In answer to the article headlined “Wider Berths” in the Aug. 15 issue, which was about the possibility of even more container terminal expansion, let’s say that the ports of Los Angeles and Long Beach are lacking not space but imagination.
Both Los Angeles and Long Beach have long contended that their container terminals are running out of room, and that the answer is more terminals, more rail yards, more widening of freeways to put more trucks on L.A. roads.
That’s looking backwards for the answer. Looking ahead, we see a way to re-create the twin ports – and in the process create hundreds of thousands of green jobs – with green infrastructure spreading to the Antelope Valley, Inland Empire and beyond.
We urge you to “Google Earth” over the ports and look closely. You will see an ocean of container parking – and something else: rows and rows of roads. As much as 40 percent of a container terminal is occupied by flat asphalt for container-moving machines and truck access – making for the most expensive parking lots on Earth.
In March 1968, Henry J. Kaiser, steel magnate, founder of Kaiser Permanente and father of American shipbuilding, filed a patent describing the first vertically consolidated container terminal.
But 40 years ago, there were no environmental impact reports. Diesel engines had no regulations, land was cheap, paving was cheaper and the explosive growth in the industry was so profitable that an innovation like Kaiser’s simply wasn’t considered. In short, “if it ain’t broke, don’t fix it” ruled the day.
Today, the ports have several thousand acres committed to container terminals – land worth billions of dollars. This land could be put to better use – if it could be freed from its role as container parking.
The clumsy and antiquated system that juggles containers among ships, trains and trucks, clogging freeways and crushing neighborhoods, dismayed Kaiser. And jacking containers on and off three or four different vehicles during a 40-mile trip to the big rail yards inland costs importers and exporters millions of dollars.
Container chain logistics have barely changed in more than 50 years.
Instead, ships and cranes got bigger, trains got longer, and truck trips grew by millions each year. Container facilities sprawled madly. The changes were only of scale.
In Los Angeles County, tens of thousands of trucks from as far as Riverside journey between the ports with containers in tow – often empty.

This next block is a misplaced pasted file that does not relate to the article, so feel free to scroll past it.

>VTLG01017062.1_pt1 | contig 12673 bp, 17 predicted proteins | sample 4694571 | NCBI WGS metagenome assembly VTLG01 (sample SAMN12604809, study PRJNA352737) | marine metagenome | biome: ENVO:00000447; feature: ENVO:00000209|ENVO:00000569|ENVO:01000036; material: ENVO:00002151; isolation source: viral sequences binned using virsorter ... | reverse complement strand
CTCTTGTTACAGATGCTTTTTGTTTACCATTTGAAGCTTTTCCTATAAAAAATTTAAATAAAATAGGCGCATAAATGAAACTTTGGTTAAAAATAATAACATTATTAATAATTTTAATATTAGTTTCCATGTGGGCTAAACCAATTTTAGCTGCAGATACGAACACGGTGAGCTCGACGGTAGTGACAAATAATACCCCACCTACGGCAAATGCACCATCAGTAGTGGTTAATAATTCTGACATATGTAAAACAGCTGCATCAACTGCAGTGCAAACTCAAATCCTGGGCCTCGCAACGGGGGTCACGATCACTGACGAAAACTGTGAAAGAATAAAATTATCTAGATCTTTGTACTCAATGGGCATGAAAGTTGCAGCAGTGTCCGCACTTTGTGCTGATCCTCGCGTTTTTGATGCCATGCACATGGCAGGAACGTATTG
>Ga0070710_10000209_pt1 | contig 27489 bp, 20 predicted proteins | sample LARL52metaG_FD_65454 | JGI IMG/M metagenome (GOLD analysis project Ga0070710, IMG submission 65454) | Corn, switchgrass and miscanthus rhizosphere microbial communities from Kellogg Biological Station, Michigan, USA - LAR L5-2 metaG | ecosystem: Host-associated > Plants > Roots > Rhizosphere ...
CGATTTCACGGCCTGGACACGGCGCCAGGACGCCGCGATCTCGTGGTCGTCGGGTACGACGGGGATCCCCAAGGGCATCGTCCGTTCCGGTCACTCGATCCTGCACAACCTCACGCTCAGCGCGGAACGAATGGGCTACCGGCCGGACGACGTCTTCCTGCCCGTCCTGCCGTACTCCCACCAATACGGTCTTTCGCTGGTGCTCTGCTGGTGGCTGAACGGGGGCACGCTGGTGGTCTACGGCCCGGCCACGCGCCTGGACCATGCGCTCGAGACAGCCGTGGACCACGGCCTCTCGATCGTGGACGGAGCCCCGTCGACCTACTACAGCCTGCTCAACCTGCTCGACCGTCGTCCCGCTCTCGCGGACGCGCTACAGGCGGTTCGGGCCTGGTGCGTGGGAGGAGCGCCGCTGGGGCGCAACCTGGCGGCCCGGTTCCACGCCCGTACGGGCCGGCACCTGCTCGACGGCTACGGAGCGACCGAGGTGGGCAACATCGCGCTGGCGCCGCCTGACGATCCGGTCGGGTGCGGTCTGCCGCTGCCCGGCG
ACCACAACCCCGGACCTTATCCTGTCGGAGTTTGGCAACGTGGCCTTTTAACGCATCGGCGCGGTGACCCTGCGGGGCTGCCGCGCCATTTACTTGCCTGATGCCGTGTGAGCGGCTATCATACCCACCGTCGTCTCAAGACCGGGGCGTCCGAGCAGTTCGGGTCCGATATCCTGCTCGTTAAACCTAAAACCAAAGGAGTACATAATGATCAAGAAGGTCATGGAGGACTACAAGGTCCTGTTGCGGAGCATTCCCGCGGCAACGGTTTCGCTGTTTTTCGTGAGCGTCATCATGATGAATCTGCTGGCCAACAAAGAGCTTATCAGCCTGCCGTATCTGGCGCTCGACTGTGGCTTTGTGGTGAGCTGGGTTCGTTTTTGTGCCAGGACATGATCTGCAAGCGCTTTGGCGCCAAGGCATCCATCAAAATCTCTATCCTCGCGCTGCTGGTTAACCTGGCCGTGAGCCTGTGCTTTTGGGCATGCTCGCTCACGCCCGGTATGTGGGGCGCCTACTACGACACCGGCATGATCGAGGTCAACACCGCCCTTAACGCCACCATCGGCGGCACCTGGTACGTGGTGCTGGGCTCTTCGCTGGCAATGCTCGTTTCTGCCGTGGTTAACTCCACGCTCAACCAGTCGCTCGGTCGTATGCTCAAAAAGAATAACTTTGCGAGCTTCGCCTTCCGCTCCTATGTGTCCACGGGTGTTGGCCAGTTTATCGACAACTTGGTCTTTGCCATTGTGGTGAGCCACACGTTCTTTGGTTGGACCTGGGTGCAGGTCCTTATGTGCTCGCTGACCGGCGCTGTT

Drivers sitting in traffic for hours seemed like the first of many issues to address.
Enter GRID (“Green Rail, Intelligent Development”) and the GRID SuperDock, whose designer has spent his professional career in commercial logistics – seven of them managing longshore operations at Long Beach’s largest container terminal facility. The SuperDock not only moves containers off and on ships, it sorts them within itself and deposits them directly onto trains.
The SuperDock includes two rail facilities, in fact. One is a spur sending conventional trains directly from shipside to the Alameda Corridor – reducing turnaround time from 36 hours to three. The other is a synchronous system capable of loading a dedicated 7,500-foot train in minutes. This train will traverse the city on a reserved, fully electrified right-of-way – running underground most of the time to preserve neighborhoods.
The SuperDock will push the Alameda Corridor to optimum use. The new electrified rail system will increase capacity and generate construction jobs regionwide. We should be doing everything in our power to reduce truck deliveries and maximize rail deliveries, not only to attack freeway congestion but to maximize the competitiveness of our mercantile economy.
Operating concessions will attract private capital to fund construction. GRID is also looking at a new species of public- private partnership, with a joint-powers authority involving state and federal entities to streamline the process.
Our ports are national assets. They are gateways between American producers and consumers and the rest of the world. Greening the movement of goods while multiplying its efficiency would be the greatest infrastructure opportunity in America today. If we were to clone GRID on all three coastal regions, over 1 million jobs would be spawned – and billions now earmarked for freeway expansion projects could be put to use rebuilding current infrastructure in our deteriorating cities.
There is nothing like GRID out there today – but there’s no reason there shouldn’t be. The GRID concept uses mostly existing technology correlated in new ways to create modules that can work as stand-alones, plugged into current rail networks or together as synergies. Either way, GRID saves money for all involved – shipping companies, railroads, cities, merchants and consumers – while freeing up land for development, creating revenue and jobs in the region.
GRID has something for everyone.
To get it for Los Angeles and Long Beach, we need political leadership, political will. We also need a willingness to look beyond business as usual in the private sector. And both of those will happen.
The alternative is to be left behind, sitting in a traffic jam while the future speeds by without a backwards glance.
David J. Alba, GRID project designer, has managed operations at the Port of Long Beach’s largest container terminal facility. Richard Risemberg is co-editor of the urban sustainability webzine the New Colonist, publisher and editor of bike commuter webzine Bicycle Fixation, and owner of a small business in Los Angeles that designs and manufactures clothing for bicycle commuters.
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